Image above: Sample Google Care Studio page.
Tech giants were busy on the health front last week, with Amazon launching Amazon Clinic for consumers and Google making announcements about a new Fitbit partnership and pilots of its Care Studio for clinicians.
Amazon Clinic, available in 32 states, provides personalized treatment plans -- which could include prescriptions -- from licensed clinicians for 18 common conditions ranging from acne to yeast infections. The service uses online questionnaires and messages rather than video calls or chats.
Amazon Clinic, which doesn’t accept health insurance, also offers prescription renewals for five conditions: asthma, high blood pressure, high cholesterol, hypothyroidism and migraine.
Amazon's chief medical officer Nworah Ayogo, who was named general manager of the new Clinic, spoke at the HLTH conference in Las Vegas on the day of the service’s launch, telling the audience that Amazon’s normal emphasis on “convenience, value and selection” would apply to the new business.
Aaron Martin, Amazon’s vice president of healthcare, emphasized that, as with much of Amazon’s businesses, the tech company will mainly serve to connect buyers and sellers: “It’s becoming harder and harder for traditional healthcare companies to even communicate with their own customers….We’re making those connections, increasing that engagement.”
“People talk a lot about all the things that are wrong with healthcare. People don’t talk enough about all the things that are right with healthcare,” said Ayogo. “How do we help people identify those and scale those?
Google’s Care Studio, which provides software to unify healthcare data, got together with electronic health records (EHR) company Meditech to announce their first two pilot clients: DCH Health System in Alabama and Mile Bluff Medical Center in Wisconsin.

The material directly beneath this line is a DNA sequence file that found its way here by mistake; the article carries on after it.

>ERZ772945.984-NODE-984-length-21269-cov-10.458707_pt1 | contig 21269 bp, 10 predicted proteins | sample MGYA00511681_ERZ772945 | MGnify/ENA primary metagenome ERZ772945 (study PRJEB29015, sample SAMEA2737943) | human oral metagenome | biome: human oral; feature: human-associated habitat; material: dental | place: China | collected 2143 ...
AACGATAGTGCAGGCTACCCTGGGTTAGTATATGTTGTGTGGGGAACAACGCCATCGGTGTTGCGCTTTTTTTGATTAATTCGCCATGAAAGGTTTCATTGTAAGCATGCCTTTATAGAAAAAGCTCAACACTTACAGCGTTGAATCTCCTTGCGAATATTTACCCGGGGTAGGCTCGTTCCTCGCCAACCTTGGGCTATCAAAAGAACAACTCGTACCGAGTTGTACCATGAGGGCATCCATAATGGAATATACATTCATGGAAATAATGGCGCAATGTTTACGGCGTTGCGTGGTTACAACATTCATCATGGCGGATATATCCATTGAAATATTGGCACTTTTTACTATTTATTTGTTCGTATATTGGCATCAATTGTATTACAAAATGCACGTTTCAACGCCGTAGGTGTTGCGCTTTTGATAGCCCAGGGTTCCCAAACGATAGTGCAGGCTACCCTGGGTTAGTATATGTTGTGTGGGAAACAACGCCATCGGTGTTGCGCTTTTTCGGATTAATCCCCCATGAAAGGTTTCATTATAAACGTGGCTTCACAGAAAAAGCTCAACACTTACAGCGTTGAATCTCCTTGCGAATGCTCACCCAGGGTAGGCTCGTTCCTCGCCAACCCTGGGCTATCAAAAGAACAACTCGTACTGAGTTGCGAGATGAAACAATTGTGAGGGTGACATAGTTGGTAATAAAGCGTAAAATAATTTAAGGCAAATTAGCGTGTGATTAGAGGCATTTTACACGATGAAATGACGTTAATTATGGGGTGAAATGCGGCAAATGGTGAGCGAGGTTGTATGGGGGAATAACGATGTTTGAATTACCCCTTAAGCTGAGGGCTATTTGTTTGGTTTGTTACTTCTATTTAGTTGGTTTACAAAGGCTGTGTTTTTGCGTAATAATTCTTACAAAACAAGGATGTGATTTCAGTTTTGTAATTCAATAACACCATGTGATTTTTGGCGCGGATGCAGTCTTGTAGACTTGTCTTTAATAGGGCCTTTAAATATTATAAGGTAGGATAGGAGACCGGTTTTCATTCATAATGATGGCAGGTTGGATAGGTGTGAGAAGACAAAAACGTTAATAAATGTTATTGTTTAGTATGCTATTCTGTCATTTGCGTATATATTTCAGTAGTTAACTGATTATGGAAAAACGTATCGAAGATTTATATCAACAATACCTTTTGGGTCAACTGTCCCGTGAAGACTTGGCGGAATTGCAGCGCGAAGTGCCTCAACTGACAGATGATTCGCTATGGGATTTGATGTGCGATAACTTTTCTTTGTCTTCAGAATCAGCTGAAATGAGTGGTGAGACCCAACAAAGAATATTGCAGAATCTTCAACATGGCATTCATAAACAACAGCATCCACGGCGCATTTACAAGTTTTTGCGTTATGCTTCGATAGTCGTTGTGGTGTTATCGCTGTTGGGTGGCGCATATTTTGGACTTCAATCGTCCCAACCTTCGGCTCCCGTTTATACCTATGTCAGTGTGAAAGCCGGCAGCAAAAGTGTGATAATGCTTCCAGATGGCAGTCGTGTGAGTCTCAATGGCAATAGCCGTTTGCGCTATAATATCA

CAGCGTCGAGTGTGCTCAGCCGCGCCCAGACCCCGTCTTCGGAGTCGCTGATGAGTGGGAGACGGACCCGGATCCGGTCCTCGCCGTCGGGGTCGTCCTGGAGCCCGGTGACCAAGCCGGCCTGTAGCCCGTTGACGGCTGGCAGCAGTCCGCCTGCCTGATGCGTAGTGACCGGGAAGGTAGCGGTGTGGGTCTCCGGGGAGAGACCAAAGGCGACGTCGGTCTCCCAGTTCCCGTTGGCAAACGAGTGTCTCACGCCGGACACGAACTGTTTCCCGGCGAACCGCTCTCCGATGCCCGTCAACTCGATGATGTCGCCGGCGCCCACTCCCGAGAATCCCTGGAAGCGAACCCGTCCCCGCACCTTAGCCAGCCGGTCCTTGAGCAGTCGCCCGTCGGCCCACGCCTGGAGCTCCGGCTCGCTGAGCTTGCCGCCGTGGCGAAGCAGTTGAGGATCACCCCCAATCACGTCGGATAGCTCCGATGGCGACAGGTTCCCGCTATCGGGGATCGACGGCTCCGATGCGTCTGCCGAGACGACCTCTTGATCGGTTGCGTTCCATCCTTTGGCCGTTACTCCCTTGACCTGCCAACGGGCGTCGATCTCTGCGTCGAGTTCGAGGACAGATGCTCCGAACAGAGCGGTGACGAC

By pulling together fragmented patient data from no-longer-used legacy EHR systems, along with scanned documents, fax pages, PDFs and even handwritten notes into Meditech’s Expanse HER system, Google Care is helping to ease two pervasive problems in the healthcare system -- physician burnout and time spent looking for records, Helen Waters, Meditech’s executive vice president and chief operating officer, said at the conference.
“Clinicians often struggle to find information they need,” said Paul Muret, vice president of Care Studios at Google Health. “Care Studio pulls together fragmented records from across systems into a single harmonized, longtitudinal view of patients -- and on top of that, we add a deep search and summarization capability.”
Another Google company at HLTH was Fitbit.
Amy McDonough, managing partner and general manager of Fitbit Health Solutions, which handles Fitbit’s outside partnerships, announced a new one with digital primary care provider Babylon Health.
Babylon Health will provide Fitbits to select higher-risk patients with chronic conditions, with data from the devices (such as activity levels and sleep patterns) also available to patients’ care teams.
McDonough also mentioned a Fitbit project with Bristol-Myers Squibb and Pfizer aimed at early detection of atrial fibrillation. She revealed that Fitbit's UnitedHealthCare Motion collaboration, which is now at least six years old, has so far resulted in UHC members walking a collective 862 billion steps -- and earning $105 million in rewards for their efforts.
Speaking of numbers, Microsoft’s Azure Health Bot, an artificial intelligence service for healthcare organizations, served 250 million patients in 26 countries during two years of the COVID pandemic, searching through 2 billion interactions
That’s according to Hadas Bitran, partner group manager for Health AI at Microsoft Health and Life Sciences, who told a HLTH audience that by “powering self-assessment of symptoms, triaging patients an putting info in the hands of the user so they can be more independent,” the product had helped “alleviate the burden and the overload from the healthcare system itself.”